Tenor Jason Karn had an opening message for the men’s ensemble at Athens Drive High School as he led the first high school Master Class sponsored by the United Arts Council. He told them, “Art teaches us to look at the world differently and gives us exposure to new ideas.”
His opening remarks were bold—more like the type of message famous speakers will make at a graduation ceremony, rather than a message students might typically receive during the last class of the day on a cloudy Wednesday afternoon in November.
As fourth period began (classes run 88 minutes on a block schedule) at Athens Drive High School in Raleigh, music teacher Joy Clayton cheerfully welcomed her 10 men’s ensemble students to the chorus room. She gave them a few minutes to regroup after lunch and then encouraged them to move quickly to their chairs so Karn could begin.
Karn stood on the small stage in the front and briefly overviewed his extensive background and credentials while the students sat in the first two rows of stadium seating in the spacious room, listening quietly. He showed them two thick opera scorebooks as big as phone books—both items the students may not have ever seen, much less used.
Karn set the scene for the opera he would sing first, before he would expect them to trust him as a teacher. He described his character, explaining the way that opera teaches history as well.
And then he sang.
The young men watched and listened attentively.
“Oh yea, yea, that was pretty good,” was their collective response–high praise from the audience.
Karn was leading the first of eight pilot Master Classes at Wake County high schools. In addition to the Men’s Ensemble, Karn led the two other classes earlier in the day at Athens Drive: 26 auditioned singers in first period and the 55 members of the women’s choir. Sanderson, Holly Springs, and Knightdale High Schools will also receive Master Classes in the next few months from a variety of artists.
United Arts has been sponsoring Artists in Schools programs in most of the Wake County elementary and middle schools for more than 30 years. The Master Classes are a way to connect with more high schools and give students an opportunity to receive hands-on instruction from a visiting professional artist.
After Jason sang for the group, he asked, “Any questions?”
Silence. And then, one students asked,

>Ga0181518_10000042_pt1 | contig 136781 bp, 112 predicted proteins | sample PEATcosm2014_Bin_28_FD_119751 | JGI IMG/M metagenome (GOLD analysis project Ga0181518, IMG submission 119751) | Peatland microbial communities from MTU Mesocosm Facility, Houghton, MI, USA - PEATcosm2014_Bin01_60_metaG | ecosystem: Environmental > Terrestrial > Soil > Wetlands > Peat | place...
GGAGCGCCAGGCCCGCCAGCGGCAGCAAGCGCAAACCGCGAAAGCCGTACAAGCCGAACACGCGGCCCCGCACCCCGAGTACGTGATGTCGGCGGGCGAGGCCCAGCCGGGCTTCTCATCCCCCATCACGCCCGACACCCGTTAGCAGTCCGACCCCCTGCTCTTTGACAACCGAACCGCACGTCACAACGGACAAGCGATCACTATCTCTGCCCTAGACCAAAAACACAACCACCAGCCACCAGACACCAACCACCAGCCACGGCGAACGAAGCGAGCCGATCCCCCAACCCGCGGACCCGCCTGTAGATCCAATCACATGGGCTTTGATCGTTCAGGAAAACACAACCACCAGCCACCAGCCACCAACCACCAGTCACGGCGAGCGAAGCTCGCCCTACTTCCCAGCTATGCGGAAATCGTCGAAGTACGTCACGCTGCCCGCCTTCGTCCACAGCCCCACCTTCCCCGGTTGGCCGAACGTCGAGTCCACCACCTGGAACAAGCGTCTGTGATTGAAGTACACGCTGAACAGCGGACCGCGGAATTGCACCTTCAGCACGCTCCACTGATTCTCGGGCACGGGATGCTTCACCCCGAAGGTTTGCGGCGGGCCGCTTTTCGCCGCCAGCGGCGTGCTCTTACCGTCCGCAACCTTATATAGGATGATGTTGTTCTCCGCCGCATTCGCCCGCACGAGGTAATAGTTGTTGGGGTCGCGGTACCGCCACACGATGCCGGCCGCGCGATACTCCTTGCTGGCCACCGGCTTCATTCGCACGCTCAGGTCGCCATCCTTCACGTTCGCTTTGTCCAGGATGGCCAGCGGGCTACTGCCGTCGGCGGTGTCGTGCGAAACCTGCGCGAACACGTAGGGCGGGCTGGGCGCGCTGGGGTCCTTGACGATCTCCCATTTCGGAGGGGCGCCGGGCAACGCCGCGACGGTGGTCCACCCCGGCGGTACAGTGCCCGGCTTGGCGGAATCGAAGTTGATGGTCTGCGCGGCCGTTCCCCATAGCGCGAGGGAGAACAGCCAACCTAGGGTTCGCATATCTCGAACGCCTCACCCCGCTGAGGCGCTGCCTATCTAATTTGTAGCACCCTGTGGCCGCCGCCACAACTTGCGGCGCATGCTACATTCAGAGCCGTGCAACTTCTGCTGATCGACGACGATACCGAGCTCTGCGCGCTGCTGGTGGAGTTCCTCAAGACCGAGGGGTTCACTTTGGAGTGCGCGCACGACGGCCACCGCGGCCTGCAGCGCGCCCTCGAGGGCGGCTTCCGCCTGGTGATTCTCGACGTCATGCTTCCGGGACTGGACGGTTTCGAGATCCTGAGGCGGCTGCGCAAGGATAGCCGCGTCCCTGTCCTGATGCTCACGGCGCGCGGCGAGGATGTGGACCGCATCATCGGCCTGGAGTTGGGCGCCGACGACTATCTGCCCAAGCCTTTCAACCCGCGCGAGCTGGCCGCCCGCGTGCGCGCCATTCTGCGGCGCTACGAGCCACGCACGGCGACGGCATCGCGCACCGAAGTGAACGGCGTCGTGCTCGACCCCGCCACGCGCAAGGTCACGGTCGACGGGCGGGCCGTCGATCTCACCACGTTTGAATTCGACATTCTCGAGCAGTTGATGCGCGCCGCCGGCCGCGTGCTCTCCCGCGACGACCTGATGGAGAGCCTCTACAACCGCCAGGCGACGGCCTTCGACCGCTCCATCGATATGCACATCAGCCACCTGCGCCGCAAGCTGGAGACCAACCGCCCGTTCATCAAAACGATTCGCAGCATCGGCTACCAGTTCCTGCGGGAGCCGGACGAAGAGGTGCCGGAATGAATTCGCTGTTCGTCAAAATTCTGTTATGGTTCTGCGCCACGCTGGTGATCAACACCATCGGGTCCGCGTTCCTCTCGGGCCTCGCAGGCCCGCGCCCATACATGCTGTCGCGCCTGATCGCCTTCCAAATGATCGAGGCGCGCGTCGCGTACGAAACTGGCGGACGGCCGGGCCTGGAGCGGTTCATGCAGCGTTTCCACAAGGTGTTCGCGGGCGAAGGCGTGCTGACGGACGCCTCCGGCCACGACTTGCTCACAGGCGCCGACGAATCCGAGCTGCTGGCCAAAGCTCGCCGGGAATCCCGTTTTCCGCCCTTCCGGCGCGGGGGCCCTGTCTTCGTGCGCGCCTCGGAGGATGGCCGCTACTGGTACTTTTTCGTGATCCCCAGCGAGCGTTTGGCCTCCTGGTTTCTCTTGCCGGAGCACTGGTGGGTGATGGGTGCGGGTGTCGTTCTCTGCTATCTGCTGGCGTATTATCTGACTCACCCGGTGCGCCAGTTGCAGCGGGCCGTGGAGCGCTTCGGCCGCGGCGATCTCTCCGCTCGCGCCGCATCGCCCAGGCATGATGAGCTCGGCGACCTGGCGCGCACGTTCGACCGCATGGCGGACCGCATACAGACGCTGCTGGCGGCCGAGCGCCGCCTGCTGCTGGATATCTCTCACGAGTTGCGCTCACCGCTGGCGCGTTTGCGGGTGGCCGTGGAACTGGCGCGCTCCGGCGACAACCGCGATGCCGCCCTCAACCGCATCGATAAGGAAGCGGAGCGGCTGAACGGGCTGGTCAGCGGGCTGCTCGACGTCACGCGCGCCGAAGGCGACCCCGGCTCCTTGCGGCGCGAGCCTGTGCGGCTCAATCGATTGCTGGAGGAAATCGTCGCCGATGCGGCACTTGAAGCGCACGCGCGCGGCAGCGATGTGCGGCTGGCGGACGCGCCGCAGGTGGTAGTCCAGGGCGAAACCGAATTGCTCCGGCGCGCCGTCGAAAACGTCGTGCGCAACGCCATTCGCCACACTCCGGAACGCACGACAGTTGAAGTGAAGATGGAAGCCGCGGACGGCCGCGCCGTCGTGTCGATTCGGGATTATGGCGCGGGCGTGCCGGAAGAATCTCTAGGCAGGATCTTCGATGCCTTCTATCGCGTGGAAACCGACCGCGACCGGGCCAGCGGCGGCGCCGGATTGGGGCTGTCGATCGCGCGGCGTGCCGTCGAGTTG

“How do you do that?”
Karn responded, “I was trained to do it.”
He went on to explain opera singing is like any other challenge; it takes considerable time and practice, but it can be done.
Karn encouraged the students to always strive to learn, create, and search for what’s next. To get better. He offered, “know the rules, and then you can break them.”
Then Karn asked the young men to stand so they could get comfortable and begin what they were all there for—to practice singing.
First, they practiced breathing. And then falsetto. Karn described the importance of posture and the relevant anatomy related to opera singing. When a student yawned (happens to the best of us after lunch), he explained that yawning opens up the soft palate.
Anticipating the inevitable, Karn also addressed the physiology of voices cracking; everything Karn did was to make students comfortable so they could learn more.
Karn also told the students about the time he met Plácido Domingo during one of his voice lessons at the Met.
Alternating between success stories and hard work was apparent throughout the class. And, in an important way, the contrast between the two seemingly contradictory aspects of the class mirrored the the message Jason was sending: all the little pieces contribute to a larger goal, and a large goal can inspire the sometimes tedious practice required to attain it.
On a cloudy afternoon in November when graduation and the Met can seem so far away, a professional artist with a bold message can make a student’s dream a little more real—or inspire an entirely new one.
—Karla Heinen, communications coordinator